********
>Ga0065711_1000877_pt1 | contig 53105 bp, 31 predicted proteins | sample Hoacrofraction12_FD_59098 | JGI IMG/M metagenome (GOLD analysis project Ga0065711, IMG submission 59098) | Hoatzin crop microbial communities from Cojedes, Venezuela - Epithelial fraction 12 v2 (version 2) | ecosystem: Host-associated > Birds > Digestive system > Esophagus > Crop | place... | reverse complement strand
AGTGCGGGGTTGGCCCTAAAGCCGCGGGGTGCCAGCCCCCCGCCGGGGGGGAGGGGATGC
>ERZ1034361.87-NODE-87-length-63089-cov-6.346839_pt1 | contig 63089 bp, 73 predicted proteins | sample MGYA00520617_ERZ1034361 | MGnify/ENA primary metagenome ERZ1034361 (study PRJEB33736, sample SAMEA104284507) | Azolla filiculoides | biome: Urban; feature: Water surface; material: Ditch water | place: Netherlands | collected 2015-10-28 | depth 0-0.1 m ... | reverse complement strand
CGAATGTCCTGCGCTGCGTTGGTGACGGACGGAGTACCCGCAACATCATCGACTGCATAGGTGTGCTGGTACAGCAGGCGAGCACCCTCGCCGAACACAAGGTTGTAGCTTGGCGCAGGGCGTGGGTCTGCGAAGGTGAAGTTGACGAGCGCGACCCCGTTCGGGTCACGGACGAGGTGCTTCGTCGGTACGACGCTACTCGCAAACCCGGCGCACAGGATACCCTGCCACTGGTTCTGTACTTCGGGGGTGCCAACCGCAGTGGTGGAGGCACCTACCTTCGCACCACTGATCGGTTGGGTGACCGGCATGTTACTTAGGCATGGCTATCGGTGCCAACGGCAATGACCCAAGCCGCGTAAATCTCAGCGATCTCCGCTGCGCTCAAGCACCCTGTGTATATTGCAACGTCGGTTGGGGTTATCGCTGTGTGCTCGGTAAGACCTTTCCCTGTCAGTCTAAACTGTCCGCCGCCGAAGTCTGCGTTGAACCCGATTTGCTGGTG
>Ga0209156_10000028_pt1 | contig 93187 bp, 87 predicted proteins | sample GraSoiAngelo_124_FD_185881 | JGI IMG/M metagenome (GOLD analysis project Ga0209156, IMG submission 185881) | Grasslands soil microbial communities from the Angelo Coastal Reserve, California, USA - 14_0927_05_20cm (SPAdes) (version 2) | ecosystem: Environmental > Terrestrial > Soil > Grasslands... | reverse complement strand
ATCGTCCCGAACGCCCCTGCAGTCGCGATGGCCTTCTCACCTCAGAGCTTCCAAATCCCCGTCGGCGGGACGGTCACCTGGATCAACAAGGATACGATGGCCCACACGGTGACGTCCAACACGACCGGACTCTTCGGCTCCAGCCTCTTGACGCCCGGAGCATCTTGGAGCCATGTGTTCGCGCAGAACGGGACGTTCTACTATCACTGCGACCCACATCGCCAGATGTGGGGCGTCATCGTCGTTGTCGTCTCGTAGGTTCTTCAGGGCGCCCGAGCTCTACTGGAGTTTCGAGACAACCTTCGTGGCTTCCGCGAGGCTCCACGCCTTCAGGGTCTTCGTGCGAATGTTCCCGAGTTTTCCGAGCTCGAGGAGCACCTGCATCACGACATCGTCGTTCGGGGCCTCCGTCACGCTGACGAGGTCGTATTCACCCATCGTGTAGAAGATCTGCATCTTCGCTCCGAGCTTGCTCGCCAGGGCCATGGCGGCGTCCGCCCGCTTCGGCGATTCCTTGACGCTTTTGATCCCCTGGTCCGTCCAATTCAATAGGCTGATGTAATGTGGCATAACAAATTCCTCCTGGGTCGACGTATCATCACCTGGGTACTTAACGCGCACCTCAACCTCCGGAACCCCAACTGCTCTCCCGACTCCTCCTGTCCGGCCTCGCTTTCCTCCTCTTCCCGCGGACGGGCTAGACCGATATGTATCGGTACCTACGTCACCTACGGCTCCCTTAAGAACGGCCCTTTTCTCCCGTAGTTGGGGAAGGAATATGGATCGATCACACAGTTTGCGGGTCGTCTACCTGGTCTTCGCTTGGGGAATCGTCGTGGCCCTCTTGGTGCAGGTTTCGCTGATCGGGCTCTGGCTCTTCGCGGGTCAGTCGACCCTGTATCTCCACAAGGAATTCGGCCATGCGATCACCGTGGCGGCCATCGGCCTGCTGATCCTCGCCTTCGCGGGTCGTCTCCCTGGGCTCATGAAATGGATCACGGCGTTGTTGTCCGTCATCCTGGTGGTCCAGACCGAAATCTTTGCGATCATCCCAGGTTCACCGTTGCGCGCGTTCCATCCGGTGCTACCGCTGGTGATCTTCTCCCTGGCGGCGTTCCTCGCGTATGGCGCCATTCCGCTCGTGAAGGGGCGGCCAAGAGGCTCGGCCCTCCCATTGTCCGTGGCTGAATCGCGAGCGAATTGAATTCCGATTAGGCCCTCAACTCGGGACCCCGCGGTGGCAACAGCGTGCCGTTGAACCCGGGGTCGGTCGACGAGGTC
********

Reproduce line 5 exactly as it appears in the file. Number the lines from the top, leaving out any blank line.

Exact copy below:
>Ga0209156_10000028_pt1 | contig 93187 bp, 87 predicted proteins | sample GraSoiAngelo_124_FD_185881 | JGI IMG/M metagenome (GOLD analysis project Ga0209156, IMG submission 185881) | Grasslands soil microbial communities from the Angelo Coastal Reserve, California, USA - 14_0927_05_20cm (SPAdes) (version 2) | ecosystem: Environmental > Terrestrial > Soil > Grasslands... | reverse complement strand